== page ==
More than accountability: 5 unique uses for body cameras
There are many less publicized benefits of body cameras that far outweigh the concerns for privacy - here are five
By PoliceOne Staff
Since body-worn cameras began gaining momentum in law enforcement, the main arguments for and against them (respectively) have been that they hold everyone accountable and raise privacy concerns — for both the public and the officers who use them.
But there are many less publicized benefits of body cameras that far outweigh the issues privacy raises. In a study conducted by PERF with support from the Department of Justice's Office of Community-Oriented Policing Services (COPS), benefits which affected both police and the public included the following:
1. Providing evidence in domestic violence cases.
2. Improving evidence collection at accident scenes.
3. Assisting in exiting consent decrees.
4. Helping command staff recognize patterns of officer behavior.
5. Decreasing complaints filed against officers.
Body cameras document everything from encounters with witnesses, suspects, and victims, to the crime scene, interviews, interrogations, and even arrests — making cases that are typically difficult to prosecute, more probable.
1. Providing evidence in domestic violence cases
Domestic violence cases have historically been difficult to prosecute for a number of reasons. A lack of evidence and a victim unwilling to testify are two of the most common hurdles.
“Oftentimes we know that the suspect is repeatedly abusing the victim, but either the victim refuses to press charges, or there is simply not enough evidence to go to trial,” Daytona Beach (Fla.) Police Chief Michael Chitwood said, according to the PERF study on body cameras.
Officers at Daytona Beach are advised to, with the victim’s consent, record victims’ statements at the scene using their body cameras, which gives police enough evidence to continue with a case even if the victim later decides not to prosecute.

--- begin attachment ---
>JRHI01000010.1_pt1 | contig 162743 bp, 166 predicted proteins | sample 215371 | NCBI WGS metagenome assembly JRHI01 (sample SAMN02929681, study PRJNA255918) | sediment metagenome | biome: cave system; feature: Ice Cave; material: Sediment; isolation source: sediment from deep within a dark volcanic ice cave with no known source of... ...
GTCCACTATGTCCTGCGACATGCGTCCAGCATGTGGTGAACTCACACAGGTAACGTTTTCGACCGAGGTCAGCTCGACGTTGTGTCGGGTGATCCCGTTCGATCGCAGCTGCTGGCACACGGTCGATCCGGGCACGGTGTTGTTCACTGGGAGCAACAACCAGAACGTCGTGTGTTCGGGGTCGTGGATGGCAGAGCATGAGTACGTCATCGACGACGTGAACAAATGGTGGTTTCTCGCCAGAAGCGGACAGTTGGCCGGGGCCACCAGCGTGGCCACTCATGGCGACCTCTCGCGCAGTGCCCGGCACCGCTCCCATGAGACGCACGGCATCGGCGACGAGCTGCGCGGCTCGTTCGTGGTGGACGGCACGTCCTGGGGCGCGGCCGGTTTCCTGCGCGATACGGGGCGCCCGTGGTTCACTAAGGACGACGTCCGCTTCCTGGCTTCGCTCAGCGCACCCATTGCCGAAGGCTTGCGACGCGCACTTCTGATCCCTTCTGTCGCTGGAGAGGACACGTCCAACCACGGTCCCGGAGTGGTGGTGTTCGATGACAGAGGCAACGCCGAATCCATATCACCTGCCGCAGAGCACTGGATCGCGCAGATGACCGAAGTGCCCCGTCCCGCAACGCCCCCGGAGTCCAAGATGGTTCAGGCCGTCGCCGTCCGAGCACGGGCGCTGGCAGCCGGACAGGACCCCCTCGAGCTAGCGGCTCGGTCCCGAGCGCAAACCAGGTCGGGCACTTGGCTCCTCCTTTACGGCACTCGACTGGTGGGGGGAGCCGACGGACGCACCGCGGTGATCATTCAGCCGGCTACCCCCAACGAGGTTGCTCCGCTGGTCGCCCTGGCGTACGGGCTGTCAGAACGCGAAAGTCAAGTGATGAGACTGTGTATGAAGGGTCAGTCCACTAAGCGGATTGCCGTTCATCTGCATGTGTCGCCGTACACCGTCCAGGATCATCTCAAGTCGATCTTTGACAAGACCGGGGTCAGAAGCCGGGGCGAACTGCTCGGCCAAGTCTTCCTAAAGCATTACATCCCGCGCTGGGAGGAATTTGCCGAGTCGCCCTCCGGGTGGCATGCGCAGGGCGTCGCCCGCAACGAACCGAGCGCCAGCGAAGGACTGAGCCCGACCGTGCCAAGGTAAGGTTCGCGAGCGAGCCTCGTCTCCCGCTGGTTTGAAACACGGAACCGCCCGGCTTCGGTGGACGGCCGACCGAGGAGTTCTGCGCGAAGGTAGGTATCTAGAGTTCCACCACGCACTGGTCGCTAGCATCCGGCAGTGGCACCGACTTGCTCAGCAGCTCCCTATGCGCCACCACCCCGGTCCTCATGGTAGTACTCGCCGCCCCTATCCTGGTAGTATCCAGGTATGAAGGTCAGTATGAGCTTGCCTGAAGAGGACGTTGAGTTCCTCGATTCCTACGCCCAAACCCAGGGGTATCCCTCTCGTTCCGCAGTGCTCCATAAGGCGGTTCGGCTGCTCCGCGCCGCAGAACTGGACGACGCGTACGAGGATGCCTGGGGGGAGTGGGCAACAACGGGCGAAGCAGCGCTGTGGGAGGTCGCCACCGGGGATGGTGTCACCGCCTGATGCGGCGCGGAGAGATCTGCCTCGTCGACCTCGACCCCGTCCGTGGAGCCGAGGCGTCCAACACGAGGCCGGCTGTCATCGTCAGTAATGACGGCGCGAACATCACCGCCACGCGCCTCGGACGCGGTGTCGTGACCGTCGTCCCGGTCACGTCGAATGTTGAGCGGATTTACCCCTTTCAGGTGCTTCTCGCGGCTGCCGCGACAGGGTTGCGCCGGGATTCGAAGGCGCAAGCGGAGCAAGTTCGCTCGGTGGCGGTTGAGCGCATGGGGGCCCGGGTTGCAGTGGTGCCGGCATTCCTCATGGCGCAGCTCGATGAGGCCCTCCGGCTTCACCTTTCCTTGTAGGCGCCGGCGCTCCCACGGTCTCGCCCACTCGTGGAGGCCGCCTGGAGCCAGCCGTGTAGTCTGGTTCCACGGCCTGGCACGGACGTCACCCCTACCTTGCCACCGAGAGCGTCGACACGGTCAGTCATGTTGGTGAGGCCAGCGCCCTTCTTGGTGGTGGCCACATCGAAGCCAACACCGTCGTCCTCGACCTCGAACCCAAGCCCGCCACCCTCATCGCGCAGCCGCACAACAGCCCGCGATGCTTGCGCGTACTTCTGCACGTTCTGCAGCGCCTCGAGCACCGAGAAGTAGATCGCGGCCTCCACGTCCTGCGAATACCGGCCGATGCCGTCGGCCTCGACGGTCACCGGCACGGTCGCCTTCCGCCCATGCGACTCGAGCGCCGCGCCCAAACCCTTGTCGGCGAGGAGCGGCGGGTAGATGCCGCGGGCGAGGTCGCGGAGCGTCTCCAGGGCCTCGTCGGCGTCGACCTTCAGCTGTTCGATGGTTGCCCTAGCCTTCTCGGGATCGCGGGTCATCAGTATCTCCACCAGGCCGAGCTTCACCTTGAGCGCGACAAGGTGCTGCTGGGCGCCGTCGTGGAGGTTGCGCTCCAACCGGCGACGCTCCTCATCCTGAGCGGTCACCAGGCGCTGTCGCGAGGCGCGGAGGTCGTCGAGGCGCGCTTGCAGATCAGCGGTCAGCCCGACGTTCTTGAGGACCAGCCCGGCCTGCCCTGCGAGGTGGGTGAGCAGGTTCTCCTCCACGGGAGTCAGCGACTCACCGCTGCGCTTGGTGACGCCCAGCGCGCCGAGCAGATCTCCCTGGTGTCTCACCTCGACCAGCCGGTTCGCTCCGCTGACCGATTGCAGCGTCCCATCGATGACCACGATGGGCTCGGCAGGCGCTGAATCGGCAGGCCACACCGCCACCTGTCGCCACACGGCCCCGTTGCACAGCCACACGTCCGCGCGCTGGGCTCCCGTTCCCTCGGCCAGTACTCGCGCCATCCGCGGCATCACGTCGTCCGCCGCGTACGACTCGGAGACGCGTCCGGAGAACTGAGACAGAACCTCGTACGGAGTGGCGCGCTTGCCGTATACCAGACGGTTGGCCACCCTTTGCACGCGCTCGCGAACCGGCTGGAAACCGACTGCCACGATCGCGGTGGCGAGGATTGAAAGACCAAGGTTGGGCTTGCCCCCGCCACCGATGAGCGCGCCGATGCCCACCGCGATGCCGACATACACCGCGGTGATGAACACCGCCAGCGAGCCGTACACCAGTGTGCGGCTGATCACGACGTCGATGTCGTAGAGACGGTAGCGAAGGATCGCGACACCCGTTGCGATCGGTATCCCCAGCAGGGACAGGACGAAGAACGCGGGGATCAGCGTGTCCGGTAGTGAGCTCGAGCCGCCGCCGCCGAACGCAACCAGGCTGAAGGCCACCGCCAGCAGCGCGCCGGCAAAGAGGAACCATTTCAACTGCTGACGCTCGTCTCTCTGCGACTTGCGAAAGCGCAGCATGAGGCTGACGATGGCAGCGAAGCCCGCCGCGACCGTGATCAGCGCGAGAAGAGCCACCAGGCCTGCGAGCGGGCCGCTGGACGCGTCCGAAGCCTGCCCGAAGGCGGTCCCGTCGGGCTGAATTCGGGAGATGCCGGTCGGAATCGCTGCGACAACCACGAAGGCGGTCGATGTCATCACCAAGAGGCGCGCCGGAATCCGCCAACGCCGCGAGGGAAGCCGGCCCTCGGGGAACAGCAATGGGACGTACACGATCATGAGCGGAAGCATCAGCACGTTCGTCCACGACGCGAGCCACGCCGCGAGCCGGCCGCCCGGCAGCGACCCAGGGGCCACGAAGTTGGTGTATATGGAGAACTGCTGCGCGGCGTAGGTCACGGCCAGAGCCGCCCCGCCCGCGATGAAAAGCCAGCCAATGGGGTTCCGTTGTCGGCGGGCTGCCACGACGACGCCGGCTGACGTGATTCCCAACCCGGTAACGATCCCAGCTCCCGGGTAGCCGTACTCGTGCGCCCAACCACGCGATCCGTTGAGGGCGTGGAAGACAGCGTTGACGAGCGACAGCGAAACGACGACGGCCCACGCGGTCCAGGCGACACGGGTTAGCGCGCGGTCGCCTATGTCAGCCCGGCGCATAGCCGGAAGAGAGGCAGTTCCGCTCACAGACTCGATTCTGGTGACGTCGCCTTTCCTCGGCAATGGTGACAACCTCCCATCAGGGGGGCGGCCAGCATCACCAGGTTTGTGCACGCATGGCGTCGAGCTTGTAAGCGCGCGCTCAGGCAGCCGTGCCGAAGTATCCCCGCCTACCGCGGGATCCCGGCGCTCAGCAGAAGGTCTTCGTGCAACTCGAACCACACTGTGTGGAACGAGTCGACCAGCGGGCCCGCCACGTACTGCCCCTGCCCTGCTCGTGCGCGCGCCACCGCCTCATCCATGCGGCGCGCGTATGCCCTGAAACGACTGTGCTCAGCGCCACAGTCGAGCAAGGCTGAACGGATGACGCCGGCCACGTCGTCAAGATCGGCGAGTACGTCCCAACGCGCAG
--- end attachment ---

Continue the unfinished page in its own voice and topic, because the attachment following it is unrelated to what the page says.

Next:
“The footage shows first-hand the victim’s injuries, demeanor, and immediate reactions,” said Chitwood.
According to Chief Ron Miller of the Topeka (Kan.) Police, showing suspects in domestic violence cases the on-scene body camera footage has led to a guilty plea without going to trial.
2. Improving evidence collection at accident scenes
If the above scenario wasn’t proof enough that body cameras collect a higher quality of evidence, consider what the technology has done for evidence collection at accidents:
Chief of Police Jason Parker of Dalton (Ga.) says that body cameras have put an end to conflicting reports from victims and witnesses when they’re asked to repeat the details of an accident later.
“Unlike in-car cameras, body-worn cameras capture everything that happens as officers travel around the scene and interview multiple people,” said Parker. “The body-worn cameras have been incredibly useful in accurately preserving information.”
3. Assisting in exiting consent decrees